Nov. 4, 2020

UCalgary Political Science Interviews: Dr. Anthony Sayers!

On getting interested in electoral systems, a book on Alberta elections, the Canadian Elections Database, encouraging young minds, and from tennis to academia!
Canadian Elections Database
Canadian Elections Database

Dr. Anthony Sayers is an Associate Professor in the Department of Political Science at the University of Calgary


Your work is broadly on political parties and electoral systems. How did you become interested in this area?

Growing up in Western Australia, the electoral system was heavily biased in favour of one party. I became interested in how we peacefully replace the elites that govern liberal democracies and then link their self-interest to the concerns of ordinary people. I discovered that representation, the solution to the problem, involves several logical impossibilities or limitations each of which must be negotiated by political institutions such as elections, parties, parliaments, and federalism.

Can you tell us about the research projects you have been working on? And, what is next?

My colleague Dr. David Stewart and I are completing a book looking at how the PC party managed to sustain big tent politics in Alberta for forty years and what ended its success. The work is based on surveys of the last four Alberta provincial elections.

I am the principal investigator working with eight colleagues on a project looking at representation in Canada. It makes use of the Canadian Elections Database of which I am the Director. The project can be thought of in this way: How is it that Canada has both the highest turnover of federal politicians (about half lose their seat at any election) yet the lowest turnover in governing party (the Liberals have dominated parliament for 80 the last 110 years) among established democracies?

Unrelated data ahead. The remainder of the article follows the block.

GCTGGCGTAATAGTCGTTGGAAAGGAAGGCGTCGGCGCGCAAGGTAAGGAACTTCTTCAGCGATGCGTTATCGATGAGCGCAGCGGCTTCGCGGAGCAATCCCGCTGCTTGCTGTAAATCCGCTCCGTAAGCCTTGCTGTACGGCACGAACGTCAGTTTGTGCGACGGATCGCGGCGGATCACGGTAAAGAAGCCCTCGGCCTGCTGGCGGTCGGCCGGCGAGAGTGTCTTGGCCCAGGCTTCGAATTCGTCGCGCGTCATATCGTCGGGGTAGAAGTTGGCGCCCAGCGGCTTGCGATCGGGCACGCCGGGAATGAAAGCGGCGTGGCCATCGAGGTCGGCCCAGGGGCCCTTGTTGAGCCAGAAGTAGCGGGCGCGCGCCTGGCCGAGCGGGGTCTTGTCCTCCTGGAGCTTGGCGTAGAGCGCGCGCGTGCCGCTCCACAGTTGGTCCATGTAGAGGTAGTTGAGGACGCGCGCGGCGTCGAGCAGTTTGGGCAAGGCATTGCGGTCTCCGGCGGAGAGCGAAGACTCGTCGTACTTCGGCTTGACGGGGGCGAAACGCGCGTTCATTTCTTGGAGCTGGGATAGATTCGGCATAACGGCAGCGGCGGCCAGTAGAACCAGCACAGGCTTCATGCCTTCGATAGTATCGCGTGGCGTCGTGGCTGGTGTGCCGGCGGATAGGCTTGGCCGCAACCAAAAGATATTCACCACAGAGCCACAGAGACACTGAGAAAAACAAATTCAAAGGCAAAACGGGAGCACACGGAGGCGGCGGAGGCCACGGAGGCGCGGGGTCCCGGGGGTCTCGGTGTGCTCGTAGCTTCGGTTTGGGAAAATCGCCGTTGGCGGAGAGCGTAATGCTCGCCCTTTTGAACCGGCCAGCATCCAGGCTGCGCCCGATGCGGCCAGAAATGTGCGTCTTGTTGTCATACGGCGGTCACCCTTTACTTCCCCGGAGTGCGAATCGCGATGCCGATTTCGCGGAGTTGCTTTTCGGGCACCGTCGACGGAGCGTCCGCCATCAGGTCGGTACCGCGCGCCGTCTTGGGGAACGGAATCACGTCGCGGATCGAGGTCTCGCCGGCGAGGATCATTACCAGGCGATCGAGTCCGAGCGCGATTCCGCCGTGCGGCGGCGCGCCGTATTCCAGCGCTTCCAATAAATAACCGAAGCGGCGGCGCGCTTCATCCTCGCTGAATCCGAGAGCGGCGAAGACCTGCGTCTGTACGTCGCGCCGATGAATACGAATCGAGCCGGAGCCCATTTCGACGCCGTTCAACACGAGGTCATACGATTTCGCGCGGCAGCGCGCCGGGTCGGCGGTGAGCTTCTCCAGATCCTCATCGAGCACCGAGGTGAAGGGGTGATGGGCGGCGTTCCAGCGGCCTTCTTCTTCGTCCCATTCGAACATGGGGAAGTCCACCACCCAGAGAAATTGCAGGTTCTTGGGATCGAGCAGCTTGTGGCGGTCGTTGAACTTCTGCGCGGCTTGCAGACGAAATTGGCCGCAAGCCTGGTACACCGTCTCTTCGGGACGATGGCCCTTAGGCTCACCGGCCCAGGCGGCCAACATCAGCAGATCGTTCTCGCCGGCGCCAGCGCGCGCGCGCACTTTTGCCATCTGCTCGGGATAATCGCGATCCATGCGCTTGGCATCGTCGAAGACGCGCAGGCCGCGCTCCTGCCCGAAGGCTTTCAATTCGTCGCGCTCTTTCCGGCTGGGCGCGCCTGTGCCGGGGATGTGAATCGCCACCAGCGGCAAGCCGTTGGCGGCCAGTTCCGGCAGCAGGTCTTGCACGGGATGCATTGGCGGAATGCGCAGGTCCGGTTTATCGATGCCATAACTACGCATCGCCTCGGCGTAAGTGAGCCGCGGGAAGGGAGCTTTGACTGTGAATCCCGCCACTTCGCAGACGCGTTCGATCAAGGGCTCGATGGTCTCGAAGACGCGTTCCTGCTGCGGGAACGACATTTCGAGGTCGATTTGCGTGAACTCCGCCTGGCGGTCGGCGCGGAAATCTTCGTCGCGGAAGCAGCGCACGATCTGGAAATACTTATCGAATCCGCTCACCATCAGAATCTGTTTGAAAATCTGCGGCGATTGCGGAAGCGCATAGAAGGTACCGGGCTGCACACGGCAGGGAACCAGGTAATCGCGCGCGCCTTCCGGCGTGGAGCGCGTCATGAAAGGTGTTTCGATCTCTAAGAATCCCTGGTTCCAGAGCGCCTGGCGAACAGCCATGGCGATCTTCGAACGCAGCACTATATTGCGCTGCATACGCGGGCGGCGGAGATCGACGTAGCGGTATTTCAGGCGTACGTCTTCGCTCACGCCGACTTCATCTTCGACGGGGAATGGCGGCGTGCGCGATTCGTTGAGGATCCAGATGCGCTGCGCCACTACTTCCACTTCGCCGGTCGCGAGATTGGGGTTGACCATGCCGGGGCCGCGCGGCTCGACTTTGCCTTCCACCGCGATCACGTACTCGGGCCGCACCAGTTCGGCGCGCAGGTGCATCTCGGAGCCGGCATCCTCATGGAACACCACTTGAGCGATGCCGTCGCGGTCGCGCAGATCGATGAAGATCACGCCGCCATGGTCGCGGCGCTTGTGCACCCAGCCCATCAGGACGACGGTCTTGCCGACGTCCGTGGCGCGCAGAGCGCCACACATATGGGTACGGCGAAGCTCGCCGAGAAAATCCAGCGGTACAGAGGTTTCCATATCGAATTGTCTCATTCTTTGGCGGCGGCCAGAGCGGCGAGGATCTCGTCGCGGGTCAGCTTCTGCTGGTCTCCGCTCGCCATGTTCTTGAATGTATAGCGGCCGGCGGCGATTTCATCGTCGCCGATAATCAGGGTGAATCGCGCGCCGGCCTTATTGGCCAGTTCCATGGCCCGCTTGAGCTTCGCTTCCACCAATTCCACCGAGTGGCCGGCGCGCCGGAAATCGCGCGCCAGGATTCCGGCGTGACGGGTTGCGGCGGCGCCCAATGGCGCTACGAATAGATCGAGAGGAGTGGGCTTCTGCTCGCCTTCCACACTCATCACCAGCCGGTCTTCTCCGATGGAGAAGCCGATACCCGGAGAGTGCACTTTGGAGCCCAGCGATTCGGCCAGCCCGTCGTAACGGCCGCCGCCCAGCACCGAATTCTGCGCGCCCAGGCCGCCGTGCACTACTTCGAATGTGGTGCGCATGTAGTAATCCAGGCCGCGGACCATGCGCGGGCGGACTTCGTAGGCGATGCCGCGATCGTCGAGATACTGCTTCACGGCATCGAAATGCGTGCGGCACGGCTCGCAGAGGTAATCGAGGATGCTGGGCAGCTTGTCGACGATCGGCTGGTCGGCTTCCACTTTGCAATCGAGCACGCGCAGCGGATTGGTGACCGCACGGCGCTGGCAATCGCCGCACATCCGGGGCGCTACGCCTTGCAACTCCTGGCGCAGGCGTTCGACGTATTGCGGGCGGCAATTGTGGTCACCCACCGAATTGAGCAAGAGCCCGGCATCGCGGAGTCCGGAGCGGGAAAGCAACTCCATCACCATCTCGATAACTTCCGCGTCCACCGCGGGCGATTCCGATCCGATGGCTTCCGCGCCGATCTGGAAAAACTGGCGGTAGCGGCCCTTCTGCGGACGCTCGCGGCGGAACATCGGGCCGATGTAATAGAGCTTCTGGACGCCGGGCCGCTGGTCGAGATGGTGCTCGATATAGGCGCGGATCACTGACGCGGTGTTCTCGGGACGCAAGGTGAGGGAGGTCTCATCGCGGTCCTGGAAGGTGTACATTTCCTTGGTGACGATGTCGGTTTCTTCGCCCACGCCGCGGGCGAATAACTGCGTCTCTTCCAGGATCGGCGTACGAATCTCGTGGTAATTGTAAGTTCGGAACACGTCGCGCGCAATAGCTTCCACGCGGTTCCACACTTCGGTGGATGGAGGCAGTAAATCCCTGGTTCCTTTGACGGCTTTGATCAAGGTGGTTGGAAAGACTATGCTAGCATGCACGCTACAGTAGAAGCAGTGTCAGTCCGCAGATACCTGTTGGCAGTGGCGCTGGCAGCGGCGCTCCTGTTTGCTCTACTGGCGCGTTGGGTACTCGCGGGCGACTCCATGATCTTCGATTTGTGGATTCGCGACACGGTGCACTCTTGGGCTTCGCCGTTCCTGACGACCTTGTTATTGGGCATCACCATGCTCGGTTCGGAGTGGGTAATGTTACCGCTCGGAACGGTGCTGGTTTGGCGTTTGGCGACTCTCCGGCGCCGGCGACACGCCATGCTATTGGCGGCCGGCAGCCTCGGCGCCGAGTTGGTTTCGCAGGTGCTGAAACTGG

I have recently published and forthcoming work dealing with the nationalization of the Canadian party system, its interaction with executive federalism, and a comparison of party systems in Canada and Australia. In the works are other projects on party finance and the distribution of infrastructure in federal states.

Dr. Anthony Sayers

Apart from your teaching and research, you are also the Undergraduate Honours Program coordinator in the Department of Political Science. Can you tell us a bit more about the Honours program and any plans you have?

The Honours program is an opportunity to engage with some of the most able students at the University of Calgary. Encouraging such capable minds to deeply engage in political science research is both invigorating and challenging. The program aims to strengthen their intellectual curiosity and provide them access to the ever-widening set of research tools with which to interrogate the political world in which we live.

Finally, people might not know, but you were an elite tennis player in your youth. Tell us about that!

‘Elite’ is not a word I have ever used to describe myself. However, I was highly ranked until the end of junior competition (19 years old) in Australia. I helped pay for my university education by coaching and playing tennis. If you have an interest in tennis, someone very close to me, Liz Smylie, is a much more accomplished tennis player than me. Next time round I hope to be as good as Roger Federer!


Our thanks to Dr. Anthony Sayers for sharing with us!
Follow Dr. Anthony Sayers on Twitter at @AnthonyMSayers
To learn more, visit Dr. Anthony Sayers’ profile